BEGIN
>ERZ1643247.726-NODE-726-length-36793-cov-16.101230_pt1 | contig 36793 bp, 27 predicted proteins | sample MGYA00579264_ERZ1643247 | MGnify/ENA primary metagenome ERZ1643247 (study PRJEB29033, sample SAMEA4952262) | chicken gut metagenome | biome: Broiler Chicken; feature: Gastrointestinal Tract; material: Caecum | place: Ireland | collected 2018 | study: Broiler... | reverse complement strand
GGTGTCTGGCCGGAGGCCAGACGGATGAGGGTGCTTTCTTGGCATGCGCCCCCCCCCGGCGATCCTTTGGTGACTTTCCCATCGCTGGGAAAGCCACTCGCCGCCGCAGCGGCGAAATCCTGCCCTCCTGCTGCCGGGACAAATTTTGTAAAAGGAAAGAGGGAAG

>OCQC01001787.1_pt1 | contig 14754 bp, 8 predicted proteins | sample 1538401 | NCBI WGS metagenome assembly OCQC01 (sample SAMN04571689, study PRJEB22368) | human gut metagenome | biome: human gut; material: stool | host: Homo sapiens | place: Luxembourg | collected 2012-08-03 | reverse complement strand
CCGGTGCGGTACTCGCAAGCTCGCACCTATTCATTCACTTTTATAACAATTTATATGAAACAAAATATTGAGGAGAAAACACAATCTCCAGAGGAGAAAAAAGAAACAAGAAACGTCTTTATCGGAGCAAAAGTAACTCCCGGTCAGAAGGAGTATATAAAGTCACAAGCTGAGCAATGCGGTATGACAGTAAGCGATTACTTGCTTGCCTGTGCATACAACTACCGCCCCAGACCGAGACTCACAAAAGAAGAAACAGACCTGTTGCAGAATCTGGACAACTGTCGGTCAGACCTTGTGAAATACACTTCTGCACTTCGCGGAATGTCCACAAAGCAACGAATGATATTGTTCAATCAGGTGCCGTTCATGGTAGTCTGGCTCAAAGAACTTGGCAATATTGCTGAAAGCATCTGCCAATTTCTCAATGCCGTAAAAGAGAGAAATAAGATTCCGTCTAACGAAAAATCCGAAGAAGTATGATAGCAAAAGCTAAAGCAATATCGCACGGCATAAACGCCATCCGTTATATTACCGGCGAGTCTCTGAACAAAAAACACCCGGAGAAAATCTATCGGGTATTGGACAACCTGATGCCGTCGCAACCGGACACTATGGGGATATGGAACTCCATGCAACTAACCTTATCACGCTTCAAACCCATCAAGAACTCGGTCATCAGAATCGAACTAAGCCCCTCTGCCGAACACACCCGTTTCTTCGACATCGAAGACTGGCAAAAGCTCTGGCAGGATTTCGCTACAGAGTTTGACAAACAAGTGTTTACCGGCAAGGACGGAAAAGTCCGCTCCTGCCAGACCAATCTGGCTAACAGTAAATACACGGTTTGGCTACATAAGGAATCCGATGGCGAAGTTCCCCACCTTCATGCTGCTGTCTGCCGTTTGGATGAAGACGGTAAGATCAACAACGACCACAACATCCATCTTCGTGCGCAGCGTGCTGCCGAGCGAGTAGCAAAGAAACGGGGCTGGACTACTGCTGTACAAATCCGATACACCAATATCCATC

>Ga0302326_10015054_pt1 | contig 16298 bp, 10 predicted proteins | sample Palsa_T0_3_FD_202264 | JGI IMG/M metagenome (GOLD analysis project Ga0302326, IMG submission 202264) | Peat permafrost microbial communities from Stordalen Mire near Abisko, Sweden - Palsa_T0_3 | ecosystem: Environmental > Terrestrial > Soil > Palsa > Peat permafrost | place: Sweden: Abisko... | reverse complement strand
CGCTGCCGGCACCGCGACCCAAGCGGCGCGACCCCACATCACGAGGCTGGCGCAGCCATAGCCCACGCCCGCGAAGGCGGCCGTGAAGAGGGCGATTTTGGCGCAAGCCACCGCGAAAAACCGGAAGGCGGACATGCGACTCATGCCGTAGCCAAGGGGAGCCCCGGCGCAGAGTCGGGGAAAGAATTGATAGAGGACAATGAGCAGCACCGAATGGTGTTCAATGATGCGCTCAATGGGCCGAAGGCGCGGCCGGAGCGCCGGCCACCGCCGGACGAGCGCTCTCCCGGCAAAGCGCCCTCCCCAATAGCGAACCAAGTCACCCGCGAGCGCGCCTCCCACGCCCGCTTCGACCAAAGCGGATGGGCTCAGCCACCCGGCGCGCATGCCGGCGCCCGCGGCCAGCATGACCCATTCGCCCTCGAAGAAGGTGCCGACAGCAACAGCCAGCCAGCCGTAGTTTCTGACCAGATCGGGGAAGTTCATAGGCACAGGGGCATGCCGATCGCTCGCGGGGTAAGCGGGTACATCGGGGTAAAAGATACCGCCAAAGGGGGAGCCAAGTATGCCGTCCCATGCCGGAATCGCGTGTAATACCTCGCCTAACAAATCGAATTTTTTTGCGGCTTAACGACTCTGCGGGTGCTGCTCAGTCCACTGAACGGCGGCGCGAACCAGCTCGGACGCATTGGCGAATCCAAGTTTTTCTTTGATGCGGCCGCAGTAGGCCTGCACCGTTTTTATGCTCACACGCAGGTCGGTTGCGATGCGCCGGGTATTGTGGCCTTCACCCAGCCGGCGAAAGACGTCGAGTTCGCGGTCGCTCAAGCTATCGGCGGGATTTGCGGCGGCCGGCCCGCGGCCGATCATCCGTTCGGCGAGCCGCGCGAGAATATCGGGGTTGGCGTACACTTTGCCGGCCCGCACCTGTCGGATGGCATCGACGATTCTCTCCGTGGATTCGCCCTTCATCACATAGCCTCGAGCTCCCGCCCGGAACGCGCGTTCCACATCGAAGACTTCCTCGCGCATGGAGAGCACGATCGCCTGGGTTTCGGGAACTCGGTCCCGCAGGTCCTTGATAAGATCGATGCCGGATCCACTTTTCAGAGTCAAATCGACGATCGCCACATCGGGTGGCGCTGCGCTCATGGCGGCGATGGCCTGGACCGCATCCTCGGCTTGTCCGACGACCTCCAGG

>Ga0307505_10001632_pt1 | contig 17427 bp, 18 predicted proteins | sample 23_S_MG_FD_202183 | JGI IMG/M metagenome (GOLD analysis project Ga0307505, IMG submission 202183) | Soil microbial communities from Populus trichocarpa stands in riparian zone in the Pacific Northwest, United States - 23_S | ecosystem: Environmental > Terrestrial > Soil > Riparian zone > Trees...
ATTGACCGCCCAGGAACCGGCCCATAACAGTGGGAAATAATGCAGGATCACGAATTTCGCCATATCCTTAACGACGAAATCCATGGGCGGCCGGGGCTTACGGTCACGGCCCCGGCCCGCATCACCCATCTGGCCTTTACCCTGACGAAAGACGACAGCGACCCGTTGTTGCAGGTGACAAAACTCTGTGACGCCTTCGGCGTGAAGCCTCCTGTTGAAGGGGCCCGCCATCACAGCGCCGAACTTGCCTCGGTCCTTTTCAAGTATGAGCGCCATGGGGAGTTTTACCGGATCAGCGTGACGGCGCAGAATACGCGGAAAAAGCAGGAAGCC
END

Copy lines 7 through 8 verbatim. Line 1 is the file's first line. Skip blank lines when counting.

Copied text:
>Ga0307505_10001632_pt1 | contig 17427 bp, 18 predicted proteins | sample 23_S_MG_FD_202183 | JGI IMG/M metagenome (GOLD analysis project Ga0307505, IMG submission 202183) | Soil microbial communities from Populus trichocarpa stands in riparian zone in the Pacific Northwest, United States - 23_S | ecosystem: Environmental > Terrestrial > Soil > Riparian zone > Trees...
ATTGACCGCCCAGGAACCGGCCCATAACAGTGGGAAATAATGCAGGATCACGAATTTCGCCATATCCTTAACGACGAAATCCATGGGCGGCCGGGGCTTACGGTCACGGCCCCGGCCCGCATCACCCATCTGGCCTTTACCCTGACGAAAGACGACAGCGACCCGTTGTTGCAGGTGACAAAACTCTGTGACGCCTTCGGCGTGAAGCCTCCTGTTGAAGGGGCCCGCCATCACAGCGCCGAACTTGCCTCGGTCCTTTTCAAGTATGAGCGCCATGGGGAGTTTTACCGGATCAGCGTGACGGCGCAGAATACGCGGAAAAAGCAGGAAGCC